Calix’s stock has largely traded flat over the last two years as investors have waited for the cycle to kick in. The company has also irritated investors by increasing spending to address additional international, Tier 1 and VDSL opportunities, resulting in declining pro forma earnings since the last peak in 2013. I think that investors have been overly focused on the present and not on the likely acceleration in revenue right under our nose. Calix reported scant 2% Y/Y growth in 2015, and analysts have growth forecast to increase to 8% in 2016 and another 8% in 2017. I believe these estimates are too low, and Calix could grow in the mid-teens to low 20s percent by the end of 2016 and for full year 2017. By 2017 the company should be showing earnings leverage instead of the opposite, possibly reporting double digit operating margins and pro forma EPS of $0.80 to $1.00. This could result in a doubling of the stock or better. Having followed this company for a while, I find humor in the fact that the stock peaked in 2011 at over $20 per share due to excitement about the CAF-I program and broadband stimulus, despite the fact that the dollars involved were an order of magnitude smaller than CAF-II. This time around sell-side analysts seem to have not changed their estimates at all as a result of CAF-II. Once bitten, twice shy.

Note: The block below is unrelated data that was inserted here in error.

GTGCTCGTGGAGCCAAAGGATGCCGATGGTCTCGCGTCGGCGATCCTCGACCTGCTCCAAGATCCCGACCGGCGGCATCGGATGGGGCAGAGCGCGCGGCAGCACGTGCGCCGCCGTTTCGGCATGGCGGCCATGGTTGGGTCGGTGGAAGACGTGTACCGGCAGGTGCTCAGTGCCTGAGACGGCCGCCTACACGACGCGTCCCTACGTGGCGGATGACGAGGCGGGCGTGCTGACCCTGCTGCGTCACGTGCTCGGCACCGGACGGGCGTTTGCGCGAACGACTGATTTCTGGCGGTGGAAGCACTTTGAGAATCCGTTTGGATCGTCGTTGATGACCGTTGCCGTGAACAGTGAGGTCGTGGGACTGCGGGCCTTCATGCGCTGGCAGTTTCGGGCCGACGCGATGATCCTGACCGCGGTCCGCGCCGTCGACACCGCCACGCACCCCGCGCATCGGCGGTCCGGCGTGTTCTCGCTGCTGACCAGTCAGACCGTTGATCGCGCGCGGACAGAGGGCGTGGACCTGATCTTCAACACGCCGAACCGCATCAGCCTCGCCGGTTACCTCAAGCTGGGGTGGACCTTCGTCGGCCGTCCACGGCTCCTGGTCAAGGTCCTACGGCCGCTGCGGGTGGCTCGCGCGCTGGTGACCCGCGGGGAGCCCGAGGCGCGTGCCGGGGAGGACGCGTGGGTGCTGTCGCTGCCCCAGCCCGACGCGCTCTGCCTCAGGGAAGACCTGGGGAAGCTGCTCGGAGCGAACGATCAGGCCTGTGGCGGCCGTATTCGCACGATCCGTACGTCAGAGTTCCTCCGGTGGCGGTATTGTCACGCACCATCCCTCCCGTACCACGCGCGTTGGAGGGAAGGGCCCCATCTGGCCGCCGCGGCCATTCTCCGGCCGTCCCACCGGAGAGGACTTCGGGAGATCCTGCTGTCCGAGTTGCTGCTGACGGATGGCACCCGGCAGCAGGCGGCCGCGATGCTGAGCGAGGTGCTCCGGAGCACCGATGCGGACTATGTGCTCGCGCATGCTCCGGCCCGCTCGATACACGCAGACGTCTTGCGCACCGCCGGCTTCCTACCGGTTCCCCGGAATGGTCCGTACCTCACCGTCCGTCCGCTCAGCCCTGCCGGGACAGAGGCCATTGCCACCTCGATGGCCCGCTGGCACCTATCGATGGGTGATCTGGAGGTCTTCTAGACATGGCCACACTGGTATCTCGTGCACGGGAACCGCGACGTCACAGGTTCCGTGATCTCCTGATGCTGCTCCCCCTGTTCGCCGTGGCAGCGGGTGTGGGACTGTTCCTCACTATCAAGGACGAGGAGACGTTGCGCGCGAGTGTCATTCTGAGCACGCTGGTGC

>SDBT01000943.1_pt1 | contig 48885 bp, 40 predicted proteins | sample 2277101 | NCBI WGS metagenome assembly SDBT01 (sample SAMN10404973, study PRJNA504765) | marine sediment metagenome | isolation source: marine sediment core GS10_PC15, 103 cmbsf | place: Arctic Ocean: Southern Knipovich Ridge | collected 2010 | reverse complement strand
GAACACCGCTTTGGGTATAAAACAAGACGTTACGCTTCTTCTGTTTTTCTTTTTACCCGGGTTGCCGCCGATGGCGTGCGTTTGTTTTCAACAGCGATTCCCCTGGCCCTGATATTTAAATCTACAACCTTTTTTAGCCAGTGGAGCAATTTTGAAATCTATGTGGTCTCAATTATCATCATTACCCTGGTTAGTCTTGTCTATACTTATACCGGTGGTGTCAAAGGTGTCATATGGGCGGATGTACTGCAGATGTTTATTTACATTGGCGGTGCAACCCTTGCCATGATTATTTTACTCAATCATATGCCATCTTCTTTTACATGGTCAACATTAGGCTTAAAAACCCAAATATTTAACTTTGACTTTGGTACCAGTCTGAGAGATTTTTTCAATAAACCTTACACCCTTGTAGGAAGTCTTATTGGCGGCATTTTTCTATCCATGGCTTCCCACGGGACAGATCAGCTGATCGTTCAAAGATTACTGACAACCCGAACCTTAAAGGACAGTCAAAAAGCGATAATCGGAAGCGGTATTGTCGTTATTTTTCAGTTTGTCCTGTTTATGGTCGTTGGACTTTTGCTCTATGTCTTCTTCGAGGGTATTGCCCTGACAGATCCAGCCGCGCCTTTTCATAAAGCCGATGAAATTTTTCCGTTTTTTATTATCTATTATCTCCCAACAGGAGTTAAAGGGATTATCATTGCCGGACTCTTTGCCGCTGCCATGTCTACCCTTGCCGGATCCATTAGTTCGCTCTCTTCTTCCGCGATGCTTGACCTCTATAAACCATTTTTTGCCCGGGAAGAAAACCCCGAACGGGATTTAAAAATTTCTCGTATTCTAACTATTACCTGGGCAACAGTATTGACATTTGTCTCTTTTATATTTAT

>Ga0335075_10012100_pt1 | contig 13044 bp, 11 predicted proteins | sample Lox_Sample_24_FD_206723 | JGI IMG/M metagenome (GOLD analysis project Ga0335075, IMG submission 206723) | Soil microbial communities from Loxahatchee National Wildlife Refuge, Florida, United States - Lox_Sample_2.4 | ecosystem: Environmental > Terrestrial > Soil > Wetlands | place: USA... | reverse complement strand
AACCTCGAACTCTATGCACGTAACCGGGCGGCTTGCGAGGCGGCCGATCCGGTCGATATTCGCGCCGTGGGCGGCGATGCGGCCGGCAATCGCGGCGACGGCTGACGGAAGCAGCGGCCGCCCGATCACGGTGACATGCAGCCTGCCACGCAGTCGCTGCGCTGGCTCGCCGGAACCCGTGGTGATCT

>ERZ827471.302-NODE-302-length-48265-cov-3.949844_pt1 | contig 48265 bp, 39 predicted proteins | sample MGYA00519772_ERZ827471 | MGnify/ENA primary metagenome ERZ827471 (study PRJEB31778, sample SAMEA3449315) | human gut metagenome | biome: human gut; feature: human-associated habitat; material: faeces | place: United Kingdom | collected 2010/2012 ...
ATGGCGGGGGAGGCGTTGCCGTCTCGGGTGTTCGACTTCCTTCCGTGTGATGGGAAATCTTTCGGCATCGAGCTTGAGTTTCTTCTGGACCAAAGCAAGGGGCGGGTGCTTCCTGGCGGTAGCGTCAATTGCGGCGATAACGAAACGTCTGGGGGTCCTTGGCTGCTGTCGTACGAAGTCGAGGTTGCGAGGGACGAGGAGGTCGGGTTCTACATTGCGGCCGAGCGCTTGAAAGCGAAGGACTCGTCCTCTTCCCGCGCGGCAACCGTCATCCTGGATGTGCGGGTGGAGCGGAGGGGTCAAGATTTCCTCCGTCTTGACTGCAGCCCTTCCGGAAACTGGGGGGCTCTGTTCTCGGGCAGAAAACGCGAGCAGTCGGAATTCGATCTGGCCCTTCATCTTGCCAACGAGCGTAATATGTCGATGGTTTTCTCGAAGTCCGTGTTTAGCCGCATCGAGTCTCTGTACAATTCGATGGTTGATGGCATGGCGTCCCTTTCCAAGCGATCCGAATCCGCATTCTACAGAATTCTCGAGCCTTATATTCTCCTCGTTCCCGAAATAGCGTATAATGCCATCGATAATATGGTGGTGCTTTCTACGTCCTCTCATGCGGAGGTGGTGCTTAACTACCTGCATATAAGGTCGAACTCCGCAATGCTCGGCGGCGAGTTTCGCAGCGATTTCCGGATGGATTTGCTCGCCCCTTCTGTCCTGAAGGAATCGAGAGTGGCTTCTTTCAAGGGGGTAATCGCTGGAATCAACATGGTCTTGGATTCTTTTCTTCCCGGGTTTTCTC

I could go on about the opportunities Calix has for winning foreign carriers, cable companies as they transition from coaxial to FTTH and U.S. Tier I carriers totally separate from the coming increase in spending from Tier 2 and Tier 3 telcos, but they are not necessary for the investment to be successful. If you listen to its public comments, Calix talks less about the upgrade cycle than they talk about their new product releases, especially the new software-defined networking platform for access. Calix has been investing in these opportunities, and if they do not work out I believe they could cut expenses to achieve double digit operating margins on a smaller (but growing) revenue base. With $1.41 per share of cash and a low EV/revenue multiple, I believe the risk/reward is excellent and if Calix cannot succeed as a standalone company it could be an interesting acquisition candidate for Cisco or Arris.